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Tuesday, February 13, 2007

Global warming, dimming and brightening

Here's another report which calls into question the conclusions of the IPCC's consensus of climate change.

Gerald Stanhill of the Institute of Soil, Water and Environmental Sciences at the Volcani Center in Bet Dagan, Israel, raises some questions of real concern... which questions are intended, in his words, "to draw attention to the challenge that recently reported changes in solar radiation at the earth's surface, Eg↓, pose to the consensus explanation of climate change."

Stanhill begins his short treatise by noting there was "a widespread reduction in solar radiation at the earth's surface, often referred to as global dimming," which "lasted from the mid-1950s until the mid-1980s when a recovery, referred to as global brightening, started." This dimming over the land surface of the globe led to a 20 W/m2 reduction in Eg↓, between 1958 and 1992, which negative shortwave forcing, in his words, was "far greater than the 2.4 W/m2 increase in the positive longwave radiative forcing estimated to have occurred since the industrial era as a result of fossil and biofuel combustion," which latter forcing, he notes, is "what provides the consensus explanation of global warming."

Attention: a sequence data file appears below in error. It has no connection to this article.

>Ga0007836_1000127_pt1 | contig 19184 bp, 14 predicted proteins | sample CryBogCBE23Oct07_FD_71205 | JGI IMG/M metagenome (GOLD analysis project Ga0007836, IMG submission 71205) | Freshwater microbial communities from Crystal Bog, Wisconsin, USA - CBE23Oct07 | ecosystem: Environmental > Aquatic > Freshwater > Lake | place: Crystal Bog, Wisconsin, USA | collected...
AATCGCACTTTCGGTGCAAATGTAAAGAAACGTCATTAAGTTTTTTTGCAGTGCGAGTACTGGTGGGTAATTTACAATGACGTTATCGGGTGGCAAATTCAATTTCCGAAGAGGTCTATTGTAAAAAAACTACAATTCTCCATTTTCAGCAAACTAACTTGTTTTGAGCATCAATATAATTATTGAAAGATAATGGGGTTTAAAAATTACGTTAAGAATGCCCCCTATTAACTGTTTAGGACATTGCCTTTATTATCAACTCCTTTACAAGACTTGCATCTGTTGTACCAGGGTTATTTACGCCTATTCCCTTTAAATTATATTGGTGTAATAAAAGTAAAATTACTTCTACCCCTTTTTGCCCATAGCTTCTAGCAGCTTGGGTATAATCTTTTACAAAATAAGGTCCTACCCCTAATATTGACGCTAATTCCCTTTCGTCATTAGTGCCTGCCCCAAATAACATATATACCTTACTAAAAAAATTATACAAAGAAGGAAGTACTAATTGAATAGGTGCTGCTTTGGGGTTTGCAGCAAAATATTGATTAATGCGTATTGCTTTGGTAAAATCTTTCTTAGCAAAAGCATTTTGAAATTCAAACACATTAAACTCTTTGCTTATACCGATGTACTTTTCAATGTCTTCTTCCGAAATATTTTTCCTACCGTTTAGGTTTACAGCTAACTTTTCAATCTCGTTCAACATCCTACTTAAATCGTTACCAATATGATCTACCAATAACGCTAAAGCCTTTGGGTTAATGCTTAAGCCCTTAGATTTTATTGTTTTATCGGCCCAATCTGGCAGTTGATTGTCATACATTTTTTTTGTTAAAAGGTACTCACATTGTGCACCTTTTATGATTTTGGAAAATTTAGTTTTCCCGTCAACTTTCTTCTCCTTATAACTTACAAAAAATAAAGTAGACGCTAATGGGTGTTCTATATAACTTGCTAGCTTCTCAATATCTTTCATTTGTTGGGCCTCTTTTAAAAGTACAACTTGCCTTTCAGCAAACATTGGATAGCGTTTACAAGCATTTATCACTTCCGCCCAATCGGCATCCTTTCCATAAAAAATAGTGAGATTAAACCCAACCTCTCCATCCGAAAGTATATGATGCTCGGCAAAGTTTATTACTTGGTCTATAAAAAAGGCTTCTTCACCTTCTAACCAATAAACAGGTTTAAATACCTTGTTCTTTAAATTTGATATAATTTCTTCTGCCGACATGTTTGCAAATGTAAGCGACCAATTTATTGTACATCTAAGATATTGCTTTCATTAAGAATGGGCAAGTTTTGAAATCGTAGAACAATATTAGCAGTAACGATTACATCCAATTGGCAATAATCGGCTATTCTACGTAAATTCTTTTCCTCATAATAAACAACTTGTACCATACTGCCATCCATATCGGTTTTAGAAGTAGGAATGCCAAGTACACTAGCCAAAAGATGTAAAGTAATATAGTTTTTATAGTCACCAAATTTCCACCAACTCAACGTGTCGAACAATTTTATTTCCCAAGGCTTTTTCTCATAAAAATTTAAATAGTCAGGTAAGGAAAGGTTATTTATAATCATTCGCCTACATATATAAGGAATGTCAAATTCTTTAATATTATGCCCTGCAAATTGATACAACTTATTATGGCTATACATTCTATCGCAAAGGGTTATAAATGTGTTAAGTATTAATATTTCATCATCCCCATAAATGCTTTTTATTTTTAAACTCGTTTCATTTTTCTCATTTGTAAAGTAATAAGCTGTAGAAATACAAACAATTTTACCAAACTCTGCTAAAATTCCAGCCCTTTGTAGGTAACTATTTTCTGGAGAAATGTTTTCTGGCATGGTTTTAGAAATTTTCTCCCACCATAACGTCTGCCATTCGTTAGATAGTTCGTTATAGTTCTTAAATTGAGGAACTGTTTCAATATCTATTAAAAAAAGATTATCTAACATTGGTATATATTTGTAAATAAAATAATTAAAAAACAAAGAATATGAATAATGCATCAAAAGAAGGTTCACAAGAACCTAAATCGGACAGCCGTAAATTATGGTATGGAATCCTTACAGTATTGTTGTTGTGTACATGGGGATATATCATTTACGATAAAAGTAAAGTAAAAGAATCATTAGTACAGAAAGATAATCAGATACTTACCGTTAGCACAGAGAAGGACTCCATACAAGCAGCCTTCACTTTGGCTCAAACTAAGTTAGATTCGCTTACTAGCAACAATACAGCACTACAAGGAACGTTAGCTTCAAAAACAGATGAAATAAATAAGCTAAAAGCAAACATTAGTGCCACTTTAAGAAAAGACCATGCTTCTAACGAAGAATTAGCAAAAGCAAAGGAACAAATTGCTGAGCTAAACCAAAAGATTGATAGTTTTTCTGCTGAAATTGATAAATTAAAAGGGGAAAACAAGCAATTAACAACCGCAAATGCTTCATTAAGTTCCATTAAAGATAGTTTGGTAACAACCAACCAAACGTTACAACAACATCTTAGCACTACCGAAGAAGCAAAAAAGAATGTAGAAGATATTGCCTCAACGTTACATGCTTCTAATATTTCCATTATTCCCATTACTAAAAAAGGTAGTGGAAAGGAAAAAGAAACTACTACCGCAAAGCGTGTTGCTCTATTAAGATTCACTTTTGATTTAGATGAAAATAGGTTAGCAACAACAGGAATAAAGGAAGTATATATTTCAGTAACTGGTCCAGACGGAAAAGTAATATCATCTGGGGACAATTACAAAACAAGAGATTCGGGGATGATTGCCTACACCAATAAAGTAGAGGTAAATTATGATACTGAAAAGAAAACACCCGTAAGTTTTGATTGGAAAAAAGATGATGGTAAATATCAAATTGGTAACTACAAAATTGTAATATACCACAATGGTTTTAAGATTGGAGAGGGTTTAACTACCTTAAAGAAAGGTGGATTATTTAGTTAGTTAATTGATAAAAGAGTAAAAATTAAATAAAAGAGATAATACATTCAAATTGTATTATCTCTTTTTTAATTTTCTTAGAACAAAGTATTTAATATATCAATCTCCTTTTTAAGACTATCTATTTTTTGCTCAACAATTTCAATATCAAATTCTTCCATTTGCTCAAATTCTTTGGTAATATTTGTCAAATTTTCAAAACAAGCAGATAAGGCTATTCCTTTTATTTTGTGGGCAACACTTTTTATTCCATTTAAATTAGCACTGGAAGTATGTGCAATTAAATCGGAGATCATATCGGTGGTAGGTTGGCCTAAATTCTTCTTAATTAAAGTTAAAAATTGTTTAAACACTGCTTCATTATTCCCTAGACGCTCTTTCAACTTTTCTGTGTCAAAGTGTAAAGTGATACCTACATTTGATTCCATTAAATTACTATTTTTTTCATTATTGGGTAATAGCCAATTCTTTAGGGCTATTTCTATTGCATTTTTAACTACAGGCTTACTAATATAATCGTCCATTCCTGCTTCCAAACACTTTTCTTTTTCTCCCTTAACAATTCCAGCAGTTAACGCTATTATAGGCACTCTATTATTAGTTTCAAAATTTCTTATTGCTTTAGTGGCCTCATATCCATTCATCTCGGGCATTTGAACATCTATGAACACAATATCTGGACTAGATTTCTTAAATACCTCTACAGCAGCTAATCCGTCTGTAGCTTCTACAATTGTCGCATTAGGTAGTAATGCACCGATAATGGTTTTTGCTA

Reporting that "the cause of these large changes in Eg↓, is not known," but that they totally dwarf the change in longwave radiative forcing claimed to be responsible for 20th-century global warming, Stanhill goes on to further report that "no reference to these findings has appeared in the three massive IPCC [Intergovernmental Panel on Climate Change] assessment reports published during the past 15 years...
Read the rest at CO2 Science

1 comment:

Cedric said...

Before reaching such drastic conclusions, read this.